Providing institutions with
ample time to meet the challenge of affordability, beginning
in 2008 colleges and universities will be held accountable for college
Affordability Index scores that exceed 2.0.
Simply stated, if an institution increases its tuition and fees
more than two times the Consumer Price Index (CPI) for an interval of three
years, it warrants additional attention.
Beginning in 2008, institutions with an Affordability Index
above 2.0 must provide the following information to the U.S. Department of
Education: (1) An explanation of the factors contributing to the increase in
the institution’s costs and in tuition and fees charged to students; (2) A
management plan stating the steps the institution is and will be taking to
reduce its college Affordability Index; and (3) An action plan, with a
schedule, by which the institution will maintain or reduce increases in such
costs and tuition and fees. Because
consumers should have access to the steps institutions are taking to improve
affordability, management plans will also be made available to the public.
Recognizing that some institutions do not control the tuition
and fees charged, the state or other body that does set tuition must be
involved in addressing the above requirements and in creation of the
institution’s management plan.
If the institution fails to comply with its own management
plan after two academic years, additional action will be taken that includes
the requirement of a detailed accounting of all costs and expenditures.
That information will be made
available to the public, and the institution will be placed in “cost
affordability alert” status.
Recognition of low-cost
schools at the forefront of affordability in higher education.
While significant tuition increases and high college costs
appear to be the norm, they are not unavoidable. In fact, a number of
institutions have worked for years to keep higher education affordable for
their students. The
Affordability in Higher Education Act
recognizes that low-cost institutions may be disproportionately impacted by
the College Affordability Index, and for that reason, provides an exemption
for these institutions which have clearly made affordability a priority.
The bill would provide an exemption from participation in the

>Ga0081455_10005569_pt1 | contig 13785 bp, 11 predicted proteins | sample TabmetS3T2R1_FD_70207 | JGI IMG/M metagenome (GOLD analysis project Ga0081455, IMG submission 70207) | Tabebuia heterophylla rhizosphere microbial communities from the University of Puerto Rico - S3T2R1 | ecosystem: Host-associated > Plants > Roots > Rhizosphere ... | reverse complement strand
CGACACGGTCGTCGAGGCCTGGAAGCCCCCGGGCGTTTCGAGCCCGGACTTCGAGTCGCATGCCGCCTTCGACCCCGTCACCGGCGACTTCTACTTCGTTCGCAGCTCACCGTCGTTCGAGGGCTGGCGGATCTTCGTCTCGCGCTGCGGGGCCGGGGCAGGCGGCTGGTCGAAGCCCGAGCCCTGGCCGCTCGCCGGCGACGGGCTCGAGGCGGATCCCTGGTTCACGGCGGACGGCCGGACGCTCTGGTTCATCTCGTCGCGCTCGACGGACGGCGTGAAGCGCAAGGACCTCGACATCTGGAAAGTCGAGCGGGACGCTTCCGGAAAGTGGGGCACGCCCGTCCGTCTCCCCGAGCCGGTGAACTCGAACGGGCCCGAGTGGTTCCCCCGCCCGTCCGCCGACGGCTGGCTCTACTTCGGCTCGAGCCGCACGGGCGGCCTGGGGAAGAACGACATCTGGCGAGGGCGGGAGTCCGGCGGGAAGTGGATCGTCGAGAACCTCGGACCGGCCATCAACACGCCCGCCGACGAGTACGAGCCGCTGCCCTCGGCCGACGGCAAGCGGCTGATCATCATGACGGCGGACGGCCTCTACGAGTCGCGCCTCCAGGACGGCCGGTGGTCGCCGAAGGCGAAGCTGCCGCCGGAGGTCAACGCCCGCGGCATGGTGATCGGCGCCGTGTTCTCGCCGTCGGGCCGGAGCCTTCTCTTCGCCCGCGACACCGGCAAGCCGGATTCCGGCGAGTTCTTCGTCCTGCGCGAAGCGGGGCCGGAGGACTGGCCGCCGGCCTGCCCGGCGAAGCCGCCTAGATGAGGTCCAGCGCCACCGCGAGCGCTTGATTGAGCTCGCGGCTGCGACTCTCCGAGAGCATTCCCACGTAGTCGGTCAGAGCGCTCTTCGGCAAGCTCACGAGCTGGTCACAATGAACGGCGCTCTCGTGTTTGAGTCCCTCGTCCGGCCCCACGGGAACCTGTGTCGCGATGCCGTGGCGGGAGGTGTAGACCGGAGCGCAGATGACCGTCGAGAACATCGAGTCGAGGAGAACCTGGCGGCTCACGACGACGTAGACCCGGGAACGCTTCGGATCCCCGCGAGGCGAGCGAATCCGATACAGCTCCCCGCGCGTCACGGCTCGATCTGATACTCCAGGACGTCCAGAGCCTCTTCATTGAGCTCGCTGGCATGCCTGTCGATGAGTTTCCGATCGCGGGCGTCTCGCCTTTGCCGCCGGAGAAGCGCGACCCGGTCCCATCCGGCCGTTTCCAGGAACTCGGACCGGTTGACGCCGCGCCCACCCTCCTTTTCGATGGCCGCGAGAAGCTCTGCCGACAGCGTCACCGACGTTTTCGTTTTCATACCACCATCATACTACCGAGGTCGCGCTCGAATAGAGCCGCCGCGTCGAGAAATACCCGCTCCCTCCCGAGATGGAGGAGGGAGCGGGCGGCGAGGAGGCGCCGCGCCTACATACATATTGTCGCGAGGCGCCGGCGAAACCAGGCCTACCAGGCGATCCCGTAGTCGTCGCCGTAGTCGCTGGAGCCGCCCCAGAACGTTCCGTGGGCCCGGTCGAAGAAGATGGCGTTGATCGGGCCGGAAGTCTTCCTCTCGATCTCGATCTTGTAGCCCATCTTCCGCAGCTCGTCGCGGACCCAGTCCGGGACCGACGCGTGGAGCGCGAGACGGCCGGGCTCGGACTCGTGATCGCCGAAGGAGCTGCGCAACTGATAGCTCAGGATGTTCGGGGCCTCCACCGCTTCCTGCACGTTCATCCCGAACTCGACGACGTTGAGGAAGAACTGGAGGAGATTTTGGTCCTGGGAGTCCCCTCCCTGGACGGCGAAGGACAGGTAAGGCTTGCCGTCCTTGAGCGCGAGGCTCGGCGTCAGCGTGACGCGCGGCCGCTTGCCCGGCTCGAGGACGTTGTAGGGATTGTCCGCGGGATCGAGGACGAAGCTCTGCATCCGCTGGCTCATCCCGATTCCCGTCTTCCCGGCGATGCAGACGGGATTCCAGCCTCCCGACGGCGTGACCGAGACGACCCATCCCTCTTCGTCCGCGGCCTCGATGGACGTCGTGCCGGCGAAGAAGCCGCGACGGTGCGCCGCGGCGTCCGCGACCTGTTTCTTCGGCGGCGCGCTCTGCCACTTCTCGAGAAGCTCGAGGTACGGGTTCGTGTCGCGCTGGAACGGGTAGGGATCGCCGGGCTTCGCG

requirements of the bill other than determination of the Affordability Index
for: (1) Institutions determined to be low-cost, defined as the least costly
one-quarter of institutions in their sector; and (2) Institutions whose
Affordability Index exceeds 2.0, but does so by less than $500.
The General Accounting Office (GAO) will establish and
publish a list of institutions that reduce their college Affordability Index
score and conduct a study of the policies and procedures implemented by those
institutions increasing the affordability of postsecondary education.
That information will be
compiled and used to assist in the determination of best practices in
extending affordable education to students across the country.
the Burden on Institutions: Reducing Unnecessary Regulations
A final consideration in the legislation is the need to
reduce administrative and regulatory burdens.
There has been a
long-standing effort to reduce unnecessary regulations for both institutions
and students. In an effort to
assist in streamlining the HEA and reducing the costs of administering the
student aid programs, the FED UP process was developed.
Regulations have been reduced
and made more efficient through this process and this legislation encourages
states to participate in the effort. A
Sense of Congress in this legislation requests states and the Department of
Education to consider, in consultation with institutions, the burden and
costs associated with new regulation prior to implementation.